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For many customers online shopping is the most preferred option. Online customers are able to enjoy a seamless experience online that provides many features including quick price and product comparisons, vast amounts of product related information, online reviews from other shoppers, and product recommendations based on preferences and purchase history. With all these benefits, why would customers go into retail stores to shop? Finding merchandise calls for a need to search for products within the store, plus there is little or no information to help influence buying decisions, and quite often the in-store service just doesn’t match up to expectations.

Customers are now better informed and have access to a wider variety of products than they had before. A growing adoption of Social Media, and e-commerce along with products being sold across multiple channels has reduced the need for consumers to visit retail stores. Granted consumers like to see and touch a product before buying it, but with the growing trend of consumers using their smart phones in-store to research products and prices, retail stores are subject to a phenomenon called ‘showrooming’. Showrooming is converting retail stores into places where customers can examine products before buying them for a cheaper price elsewhere.

So with a growing trend of “super savvy shoppers”, how can retailers attract consumers into their stores? How can retailers combat showrooming and revert retail stores into a place of purchase? One possible answer is adoption of technology within the retail store.

Now you may be wondering, how can you use technology to attract and influence consumers to buy from a retail store? Well as Lynne Davidson, Managing Director of digital agency TH_NK states, shopping at retail stores is still a “classic social activity”. Consumers like to shop at stores because it’s an experience. But like any other experience it has to be a good experience. If consumers are more empowered with information and want to shop in places that offer them a wide variety of options, then brands need to create that experience in-store. One of the major advantages of shopping in-store is person-to-person interaction. So if technology offers the solution, then how do retailers convert their stores into “intelligent stores” where consumers want to shop?

In order to build the “intelligent store”, retailers need to first empower themselves with knowledge about their customers. A great way to achieve this is by integrating technology into existing practices:

Facial Recognition Software

Facial recognition software analyzes footage of customers’ faces walking into the store and compares it with an existing database of past customer profiles. If the software identifies a match then the program sends an alert to the staff via handheld devices. The alert can include information regarding the customer’s preferences, past purchases, and even information regarding their dress size. With information such as this, store employees can efficiently cater to the customer’s specific needs and create a unique experience by simply being well informed. A great example of such technology empowering retailers is currently being implemented by NEC IT Solutions.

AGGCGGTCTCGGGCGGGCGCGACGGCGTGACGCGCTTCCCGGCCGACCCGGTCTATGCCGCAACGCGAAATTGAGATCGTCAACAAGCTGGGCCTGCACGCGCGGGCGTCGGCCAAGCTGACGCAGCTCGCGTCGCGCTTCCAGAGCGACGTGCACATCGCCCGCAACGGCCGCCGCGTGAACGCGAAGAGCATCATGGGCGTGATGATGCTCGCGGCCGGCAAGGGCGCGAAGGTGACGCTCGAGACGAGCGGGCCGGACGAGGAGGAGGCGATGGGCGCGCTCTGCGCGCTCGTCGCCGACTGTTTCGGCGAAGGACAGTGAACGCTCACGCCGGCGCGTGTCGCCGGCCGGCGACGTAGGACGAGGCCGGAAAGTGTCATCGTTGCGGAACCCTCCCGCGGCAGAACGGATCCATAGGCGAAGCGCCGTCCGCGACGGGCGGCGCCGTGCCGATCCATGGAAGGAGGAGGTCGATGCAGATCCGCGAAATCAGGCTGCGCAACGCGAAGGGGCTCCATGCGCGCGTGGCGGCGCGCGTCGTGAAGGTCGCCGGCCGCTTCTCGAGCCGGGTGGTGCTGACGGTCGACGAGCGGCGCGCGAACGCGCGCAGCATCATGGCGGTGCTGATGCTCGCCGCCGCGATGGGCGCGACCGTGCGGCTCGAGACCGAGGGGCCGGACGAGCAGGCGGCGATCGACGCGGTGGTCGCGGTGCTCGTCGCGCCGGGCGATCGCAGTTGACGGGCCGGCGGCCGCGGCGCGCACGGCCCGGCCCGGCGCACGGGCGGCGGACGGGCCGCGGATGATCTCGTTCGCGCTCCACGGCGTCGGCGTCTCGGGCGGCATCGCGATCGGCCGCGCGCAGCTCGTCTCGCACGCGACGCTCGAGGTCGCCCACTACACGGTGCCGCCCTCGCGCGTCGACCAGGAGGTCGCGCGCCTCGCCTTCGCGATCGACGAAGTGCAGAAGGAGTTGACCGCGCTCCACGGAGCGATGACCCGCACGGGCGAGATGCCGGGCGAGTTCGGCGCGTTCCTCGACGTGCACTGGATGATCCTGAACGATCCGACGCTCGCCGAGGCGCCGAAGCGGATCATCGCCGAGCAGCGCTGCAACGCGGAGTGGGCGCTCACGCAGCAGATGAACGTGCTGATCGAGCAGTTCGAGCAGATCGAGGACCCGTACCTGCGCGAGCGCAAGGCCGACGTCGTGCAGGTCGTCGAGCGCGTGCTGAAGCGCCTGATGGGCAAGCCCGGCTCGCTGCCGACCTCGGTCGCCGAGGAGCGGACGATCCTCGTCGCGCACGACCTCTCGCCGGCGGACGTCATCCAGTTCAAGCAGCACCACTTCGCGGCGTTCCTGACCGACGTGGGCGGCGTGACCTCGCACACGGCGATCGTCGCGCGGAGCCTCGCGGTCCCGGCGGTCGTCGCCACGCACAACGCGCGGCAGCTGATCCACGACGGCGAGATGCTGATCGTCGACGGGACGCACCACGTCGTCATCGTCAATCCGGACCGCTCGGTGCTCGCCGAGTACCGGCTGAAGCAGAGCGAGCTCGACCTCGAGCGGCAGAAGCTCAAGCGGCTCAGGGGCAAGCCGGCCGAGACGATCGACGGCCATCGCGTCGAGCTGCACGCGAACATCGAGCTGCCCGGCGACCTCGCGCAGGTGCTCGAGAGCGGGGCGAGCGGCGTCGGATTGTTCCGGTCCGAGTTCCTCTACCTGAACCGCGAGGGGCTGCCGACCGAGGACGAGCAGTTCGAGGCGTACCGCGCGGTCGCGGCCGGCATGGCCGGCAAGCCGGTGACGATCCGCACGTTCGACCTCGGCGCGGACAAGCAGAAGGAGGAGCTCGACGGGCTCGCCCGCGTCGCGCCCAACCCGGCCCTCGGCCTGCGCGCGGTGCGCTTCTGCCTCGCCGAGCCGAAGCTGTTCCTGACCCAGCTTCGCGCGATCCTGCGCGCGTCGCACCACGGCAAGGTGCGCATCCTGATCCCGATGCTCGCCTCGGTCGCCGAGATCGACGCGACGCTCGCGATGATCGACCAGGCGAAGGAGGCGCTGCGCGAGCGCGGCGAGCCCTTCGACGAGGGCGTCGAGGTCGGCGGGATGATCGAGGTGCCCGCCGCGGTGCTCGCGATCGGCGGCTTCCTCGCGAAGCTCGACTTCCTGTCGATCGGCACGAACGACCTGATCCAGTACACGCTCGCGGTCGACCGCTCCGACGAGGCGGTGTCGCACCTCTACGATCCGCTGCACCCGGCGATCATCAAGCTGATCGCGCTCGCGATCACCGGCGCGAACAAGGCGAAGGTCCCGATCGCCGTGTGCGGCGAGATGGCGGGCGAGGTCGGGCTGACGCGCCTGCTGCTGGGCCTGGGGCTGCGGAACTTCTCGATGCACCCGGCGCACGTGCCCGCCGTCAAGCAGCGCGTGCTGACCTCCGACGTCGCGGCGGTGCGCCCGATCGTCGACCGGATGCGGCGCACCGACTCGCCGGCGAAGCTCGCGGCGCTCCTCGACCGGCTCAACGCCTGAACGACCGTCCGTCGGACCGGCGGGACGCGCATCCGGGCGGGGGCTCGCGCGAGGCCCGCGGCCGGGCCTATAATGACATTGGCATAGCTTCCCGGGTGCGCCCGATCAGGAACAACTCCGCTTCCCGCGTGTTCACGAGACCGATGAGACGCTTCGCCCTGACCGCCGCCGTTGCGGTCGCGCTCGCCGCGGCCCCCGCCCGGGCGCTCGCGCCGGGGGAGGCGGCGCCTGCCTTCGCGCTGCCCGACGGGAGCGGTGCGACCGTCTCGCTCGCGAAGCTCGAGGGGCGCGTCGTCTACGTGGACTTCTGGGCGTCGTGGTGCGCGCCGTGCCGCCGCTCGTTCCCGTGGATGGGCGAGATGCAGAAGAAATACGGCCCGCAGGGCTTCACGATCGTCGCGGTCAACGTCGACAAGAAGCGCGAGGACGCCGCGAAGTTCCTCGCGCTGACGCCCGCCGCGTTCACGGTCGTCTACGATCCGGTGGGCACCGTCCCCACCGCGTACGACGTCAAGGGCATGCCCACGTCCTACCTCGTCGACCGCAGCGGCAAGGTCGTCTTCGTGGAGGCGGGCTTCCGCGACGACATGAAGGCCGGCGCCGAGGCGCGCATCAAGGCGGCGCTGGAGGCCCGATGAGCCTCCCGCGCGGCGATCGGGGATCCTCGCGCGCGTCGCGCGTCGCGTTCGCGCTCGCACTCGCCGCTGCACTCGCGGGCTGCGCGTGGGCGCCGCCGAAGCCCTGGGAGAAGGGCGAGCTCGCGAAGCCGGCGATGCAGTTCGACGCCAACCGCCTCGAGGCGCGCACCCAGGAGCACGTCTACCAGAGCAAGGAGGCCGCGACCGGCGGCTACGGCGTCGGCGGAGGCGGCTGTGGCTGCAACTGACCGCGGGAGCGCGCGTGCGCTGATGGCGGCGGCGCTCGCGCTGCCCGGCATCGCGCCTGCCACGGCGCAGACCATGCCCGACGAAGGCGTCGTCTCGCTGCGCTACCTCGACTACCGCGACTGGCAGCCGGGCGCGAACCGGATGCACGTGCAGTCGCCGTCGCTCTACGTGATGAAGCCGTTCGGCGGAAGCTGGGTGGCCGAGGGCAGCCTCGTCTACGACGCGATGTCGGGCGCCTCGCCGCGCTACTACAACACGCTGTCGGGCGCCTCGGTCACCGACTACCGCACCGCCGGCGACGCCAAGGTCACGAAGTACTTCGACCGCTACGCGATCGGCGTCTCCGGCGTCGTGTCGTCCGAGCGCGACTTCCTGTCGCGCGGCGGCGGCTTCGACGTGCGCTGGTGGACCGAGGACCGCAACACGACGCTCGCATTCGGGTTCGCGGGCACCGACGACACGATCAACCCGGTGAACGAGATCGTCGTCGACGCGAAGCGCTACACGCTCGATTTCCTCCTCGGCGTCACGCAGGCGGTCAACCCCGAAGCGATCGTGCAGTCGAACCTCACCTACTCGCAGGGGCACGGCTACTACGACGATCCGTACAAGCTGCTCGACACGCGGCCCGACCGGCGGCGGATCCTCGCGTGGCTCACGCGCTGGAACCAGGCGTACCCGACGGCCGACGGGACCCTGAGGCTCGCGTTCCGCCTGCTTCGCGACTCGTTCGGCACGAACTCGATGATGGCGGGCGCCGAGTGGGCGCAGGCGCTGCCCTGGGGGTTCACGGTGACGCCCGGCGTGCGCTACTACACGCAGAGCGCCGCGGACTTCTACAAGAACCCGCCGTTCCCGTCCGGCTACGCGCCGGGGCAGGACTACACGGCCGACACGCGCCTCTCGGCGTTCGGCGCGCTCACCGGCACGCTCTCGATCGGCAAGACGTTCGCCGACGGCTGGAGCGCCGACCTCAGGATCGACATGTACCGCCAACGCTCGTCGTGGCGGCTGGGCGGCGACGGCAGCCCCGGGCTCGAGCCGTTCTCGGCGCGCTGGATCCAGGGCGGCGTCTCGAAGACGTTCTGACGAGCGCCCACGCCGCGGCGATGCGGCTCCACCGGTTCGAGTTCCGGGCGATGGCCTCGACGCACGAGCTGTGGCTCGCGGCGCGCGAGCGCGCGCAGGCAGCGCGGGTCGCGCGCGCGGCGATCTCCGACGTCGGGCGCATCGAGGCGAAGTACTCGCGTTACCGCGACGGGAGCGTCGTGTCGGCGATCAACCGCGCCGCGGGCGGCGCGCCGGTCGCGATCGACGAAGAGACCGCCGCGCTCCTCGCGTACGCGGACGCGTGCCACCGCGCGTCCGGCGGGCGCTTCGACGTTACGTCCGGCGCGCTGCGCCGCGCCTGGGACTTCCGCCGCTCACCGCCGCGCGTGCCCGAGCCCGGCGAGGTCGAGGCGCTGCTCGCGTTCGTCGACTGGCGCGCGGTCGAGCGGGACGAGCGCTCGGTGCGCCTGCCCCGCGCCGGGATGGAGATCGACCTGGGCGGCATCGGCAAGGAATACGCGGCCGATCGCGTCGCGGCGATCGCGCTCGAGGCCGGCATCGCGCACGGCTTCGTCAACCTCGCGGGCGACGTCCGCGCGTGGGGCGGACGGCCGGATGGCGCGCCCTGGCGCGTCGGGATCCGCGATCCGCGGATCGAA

Mobile Support

Mobile support can range from tracking customer purchase patterns and behavior to targeting customers with relevant offers and coupons. Some retailers such as Nordstrom have gathered data on in-store shoppers’ behavior by tracking cell-phone Wi-Fi signals. The data can offer valuable information on how many customers enter the store, how they interact with products and what areas of the store have the most traffic. Retailers can also target customers with offers on their phones for discounts on relevant products or the latest deals available in-store.

POS Devices

Retailers can also reduce queues at registers and allow for more efficient checkout processes by installing mobile POS devices. If store associates can checkout customers anywhere by simply accepting payment on a mobile POS device, then they can streamline the checkouts for customers. This process would also free up employees to interact and spend more quality time with their customers.

Other Smart Technology

Retailer stores can improve the quality of service by providing the in-store staff with digital technology that empowers them such as smartphones, or tablets. They can ensure that product information is readily available for employees through handheld devices. Retailer stores can also give employees access to loyalty data such as a customer’s past purchases and preferences. Integrate supply chain elements such as merchandising data and logistics, which empowers store managers to make better decisions more efficiently.

Consumers are more empowered nowadays – thanks to technology and the commoditization of products; so the focus for retailers has to be on service and delivering a superior customer experience. There is a growing trend of retailers who are changing their strategy from product-centric to customer/service-centric goals. Consumers who are willing to purchase products on a recurring basis are more valuable than customers who make a one-time purchase. Retailers can attract consumers back to stores by harnessing the technology available and creating a positive shopping experience. By providing such an experience, retailers not only cater to the customer needs but also create a bright future for in-store retailing.

For more examples of retail stores leveraging technology, please click here.